It's happening a lot in my marriage. It seems like this issue is sinking our battleship these days. Its' not by chance that we marry who we marry. Mr. A also comes from a family where anger is a big no-no. It's a bit ridiculous to see the lengths we'll each go to in order to avoid expressing anger. But the price of doing that is incredibly high. Numbing is a blunt instrument as far as the emotions are concerned. If you don't want to feel and express anger, you're not going to feel other feelings either. Like joy. Like desire. Like connectedness.

I read it in my early twenties, but I've picked it up again. The dance of anger, by Harriet Lerner, is a classic on the subject. Lerner is reminding me about the healthy strivings of my early twenties when I worked with my anger (and all my other feelings) like my life depended on it - because it did. She is reminding me of the need to use my anger to effectively express what I want and need, instead of sucking it back in and doing god knows what with it (revisiting bulimia? I think not).

I am not feeling particularly strong right now, or particularly able to tackle this anger issue, which seems mamoth from where I stand. But if I'm truly honest with myself, my life is starting to depend on it again. And you read my letter to myself from a few weeks ago: I've decided my life is apparently worth living.

12 comments:

  1. Ugh, how frustrating. What the hell, clinic? That is so long to wait in limbo. Limbo always brought out my anger too. I hear you on the anger front. My husband struggles with it more than I. I definitely let it out, pretty or not. But then my achilles heel steps in- guilt. We all have them.

    I hope that while this truly sucks, maybe it can be a beneficial issue for you to work through? It will help you to be a better mommy. In this post, I hear you saying you are ending up handling anger in a similar way, and what better time to work through it? I struggle a lot with how anger will be handled in our household.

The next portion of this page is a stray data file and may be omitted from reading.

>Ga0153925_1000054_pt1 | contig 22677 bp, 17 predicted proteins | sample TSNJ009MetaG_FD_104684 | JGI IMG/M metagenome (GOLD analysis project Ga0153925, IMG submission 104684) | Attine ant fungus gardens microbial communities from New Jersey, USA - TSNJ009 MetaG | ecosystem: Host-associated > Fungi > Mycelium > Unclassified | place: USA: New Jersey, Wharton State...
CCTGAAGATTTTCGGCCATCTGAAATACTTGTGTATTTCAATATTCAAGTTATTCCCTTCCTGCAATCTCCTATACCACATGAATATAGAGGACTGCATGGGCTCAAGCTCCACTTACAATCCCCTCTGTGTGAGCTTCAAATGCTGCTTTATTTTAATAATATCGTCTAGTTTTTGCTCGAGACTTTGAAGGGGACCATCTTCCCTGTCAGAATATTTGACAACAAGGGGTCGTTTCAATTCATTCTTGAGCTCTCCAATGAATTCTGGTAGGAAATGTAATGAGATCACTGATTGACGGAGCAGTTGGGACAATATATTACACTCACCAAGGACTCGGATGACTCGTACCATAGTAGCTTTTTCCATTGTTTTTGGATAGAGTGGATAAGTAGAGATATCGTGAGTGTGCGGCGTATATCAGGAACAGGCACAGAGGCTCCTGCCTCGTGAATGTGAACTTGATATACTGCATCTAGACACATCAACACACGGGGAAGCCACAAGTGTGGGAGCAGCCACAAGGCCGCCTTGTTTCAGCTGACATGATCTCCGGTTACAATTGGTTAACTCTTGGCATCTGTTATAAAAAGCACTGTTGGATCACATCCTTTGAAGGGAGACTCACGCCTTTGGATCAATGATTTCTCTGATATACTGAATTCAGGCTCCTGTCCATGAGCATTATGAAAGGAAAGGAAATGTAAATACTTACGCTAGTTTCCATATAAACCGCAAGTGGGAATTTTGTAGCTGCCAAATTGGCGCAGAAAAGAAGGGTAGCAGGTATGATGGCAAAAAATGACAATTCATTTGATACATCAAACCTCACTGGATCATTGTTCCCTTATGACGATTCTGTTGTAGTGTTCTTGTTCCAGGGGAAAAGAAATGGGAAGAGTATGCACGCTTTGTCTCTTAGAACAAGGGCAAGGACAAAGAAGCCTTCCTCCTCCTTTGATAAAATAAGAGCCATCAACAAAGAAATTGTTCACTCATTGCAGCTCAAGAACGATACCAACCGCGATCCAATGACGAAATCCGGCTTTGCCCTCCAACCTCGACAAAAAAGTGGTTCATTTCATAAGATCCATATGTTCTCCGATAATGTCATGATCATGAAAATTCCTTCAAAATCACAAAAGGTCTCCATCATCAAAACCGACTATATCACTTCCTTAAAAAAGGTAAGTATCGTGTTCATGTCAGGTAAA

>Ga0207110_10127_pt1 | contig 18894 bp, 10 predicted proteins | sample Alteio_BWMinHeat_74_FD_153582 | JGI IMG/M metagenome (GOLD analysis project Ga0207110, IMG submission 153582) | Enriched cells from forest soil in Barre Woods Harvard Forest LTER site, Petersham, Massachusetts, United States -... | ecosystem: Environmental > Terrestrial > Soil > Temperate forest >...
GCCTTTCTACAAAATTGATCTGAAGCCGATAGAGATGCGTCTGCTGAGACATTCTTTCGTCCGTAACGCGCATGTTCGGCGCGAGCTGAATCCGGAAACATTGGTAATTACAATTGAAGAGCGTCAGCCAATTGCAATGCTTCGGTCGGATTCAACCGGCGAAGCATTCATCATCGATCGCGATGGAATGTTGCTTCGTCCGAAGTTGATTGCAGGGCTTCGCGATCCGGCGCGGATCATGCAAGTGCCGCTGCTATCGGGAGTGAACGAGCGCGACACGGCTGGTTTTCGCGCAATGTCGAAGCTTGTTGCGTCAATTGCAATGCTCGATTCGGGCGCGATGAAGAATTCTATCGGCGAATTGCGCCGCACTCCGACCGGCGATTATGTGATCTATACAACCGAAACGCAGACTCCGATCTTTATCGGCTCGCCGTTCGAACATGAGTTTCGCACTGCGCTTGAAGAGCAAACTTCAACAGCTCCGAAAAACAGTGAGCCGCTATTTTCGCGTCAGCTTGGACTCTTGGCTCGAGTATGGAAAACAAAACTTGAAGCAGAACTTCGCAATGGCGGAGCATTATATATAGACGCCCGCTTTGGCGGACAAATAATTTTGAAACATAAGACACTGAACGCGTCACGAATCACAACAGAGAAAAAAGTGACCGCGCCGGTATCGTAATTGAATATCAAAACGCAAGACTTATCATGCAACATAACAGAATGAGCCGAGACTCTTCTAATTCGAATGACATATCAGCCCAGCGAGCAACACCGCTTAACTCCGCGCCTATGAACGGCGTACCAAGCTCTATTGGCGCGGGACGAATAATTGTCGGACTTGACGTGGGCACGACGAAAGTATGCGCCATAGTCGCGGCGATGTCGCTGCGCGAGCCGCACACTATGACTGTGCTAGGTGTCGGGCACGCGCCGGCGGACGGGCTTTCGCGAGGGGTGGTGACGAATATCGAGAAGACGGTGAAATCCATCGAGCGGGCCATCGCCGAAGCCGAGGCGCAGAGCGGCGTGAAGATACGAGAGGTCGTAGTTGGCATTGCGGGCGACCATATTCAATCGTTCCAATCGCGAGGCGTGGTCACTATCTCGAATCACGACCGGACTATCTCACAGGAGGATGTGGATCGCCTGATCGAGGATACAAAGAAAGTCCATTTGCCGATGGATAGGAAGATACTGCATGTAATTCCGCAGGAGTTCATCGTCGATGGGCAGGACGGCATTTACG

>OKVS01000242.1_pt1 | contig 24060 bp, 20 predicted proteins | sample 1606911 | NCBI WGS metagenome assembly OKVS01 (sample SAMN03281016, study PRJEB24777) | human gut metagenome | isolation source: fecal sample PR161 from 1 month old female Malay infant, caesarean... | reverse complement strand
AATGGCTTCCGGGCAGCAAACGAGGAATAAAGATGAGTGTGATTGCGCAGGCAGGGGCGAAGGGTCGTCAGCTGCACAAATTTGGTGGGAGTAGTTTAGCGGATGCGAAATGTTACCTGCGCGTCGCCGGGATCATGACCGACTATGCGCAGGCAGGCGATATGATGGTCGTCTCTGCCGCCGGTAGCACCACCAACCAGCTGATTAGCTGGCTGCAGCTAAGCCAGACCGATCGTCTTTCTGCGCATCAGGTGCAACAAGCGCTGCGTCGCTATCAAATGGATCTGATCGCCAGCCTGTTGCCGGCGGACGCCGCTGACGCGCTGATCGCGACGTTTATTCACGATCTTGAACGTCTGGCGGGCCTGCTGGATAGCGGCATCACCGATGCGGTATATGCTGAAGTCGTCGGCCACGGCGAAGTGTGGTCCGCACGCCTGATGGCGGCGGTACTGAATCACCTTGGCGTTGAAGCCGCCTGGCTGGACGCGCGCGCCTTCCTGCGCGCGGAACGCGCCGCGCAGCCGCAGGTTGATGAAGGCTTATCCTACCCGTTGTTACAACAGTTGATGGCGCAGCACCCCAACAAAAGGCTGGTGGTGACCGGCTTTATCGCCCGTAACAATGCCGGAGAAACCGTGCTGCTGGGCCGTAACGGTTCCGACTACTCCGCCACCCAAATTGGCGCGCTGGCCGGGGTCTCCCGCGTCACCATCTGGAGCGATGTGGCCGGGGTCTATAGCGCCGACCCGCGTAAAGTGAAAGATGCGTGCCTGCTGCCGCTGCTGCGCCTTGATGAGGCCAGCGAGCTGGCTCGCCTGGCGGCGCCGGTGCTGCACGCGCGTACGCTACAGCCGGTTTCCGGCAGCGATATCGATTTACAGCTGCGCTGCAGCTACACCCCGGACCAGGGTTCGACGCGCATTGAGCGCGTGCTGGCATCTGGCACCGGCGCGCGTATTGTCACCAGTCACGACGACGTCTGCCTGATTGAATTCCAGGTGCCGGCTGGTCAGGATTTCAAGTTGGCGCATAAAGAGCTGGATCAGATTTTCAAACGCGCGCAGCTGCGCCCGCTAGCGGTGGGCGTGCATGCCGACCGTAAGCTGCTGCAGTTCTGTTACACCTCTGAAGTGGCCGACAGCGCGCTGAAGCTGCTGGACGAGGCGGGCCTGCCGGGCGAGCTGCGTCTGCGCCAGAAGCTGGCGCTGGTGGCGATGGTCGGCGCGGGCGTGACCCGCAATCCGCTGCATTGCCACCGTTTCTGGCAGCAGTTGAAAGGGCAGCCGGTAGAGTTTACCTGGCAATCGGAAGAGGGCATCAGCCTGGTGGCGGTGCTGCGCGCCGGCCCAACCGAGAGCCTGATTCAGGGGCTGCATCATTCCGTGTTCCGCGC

Anyways, that's enough of my silver lining crap. Hope things speed up for you soon. This is ridiculous!

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  2. I hate that expressing anger is so hard for women. I have only ever cried at work because I was angry and I have walked out immediately after starting, which was also something I hated doing. What is it with expressing yourself and standing your ground that is so scary?

    I wish that the process to being the real you was an easy path. I know that to be a better person, a better spouse, to be a better you is always freaking work. HARD work, too. Easy to slip back into hiding and let what makes you miserable surround you. I know it can feel like you are drowning in it. That 20-year-old Augusta has moxie that the current Augusta has. You have gone through too much in all those years and I know that there will be a reserve of courage and strength to tap into. Your friends out here are armed with as much love and support as we can to help you dig and dig deep until you find it.

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  3. I'm sorry you are being made to wait by your clinic. That stinks, on top of everything else.

    I've struggled with anger most of my life, but in a different way: I used to have a hard time controlling my temper. (Not sure whether keeping it in or letting it out--in less than productive ways--is worse.) It's gotten better over the years, through concerted effort on my part, but sometimes rears its head when I'm particularly stressed.

    I know you have all the tools you need to work through this issue. y best to you as you sort through it.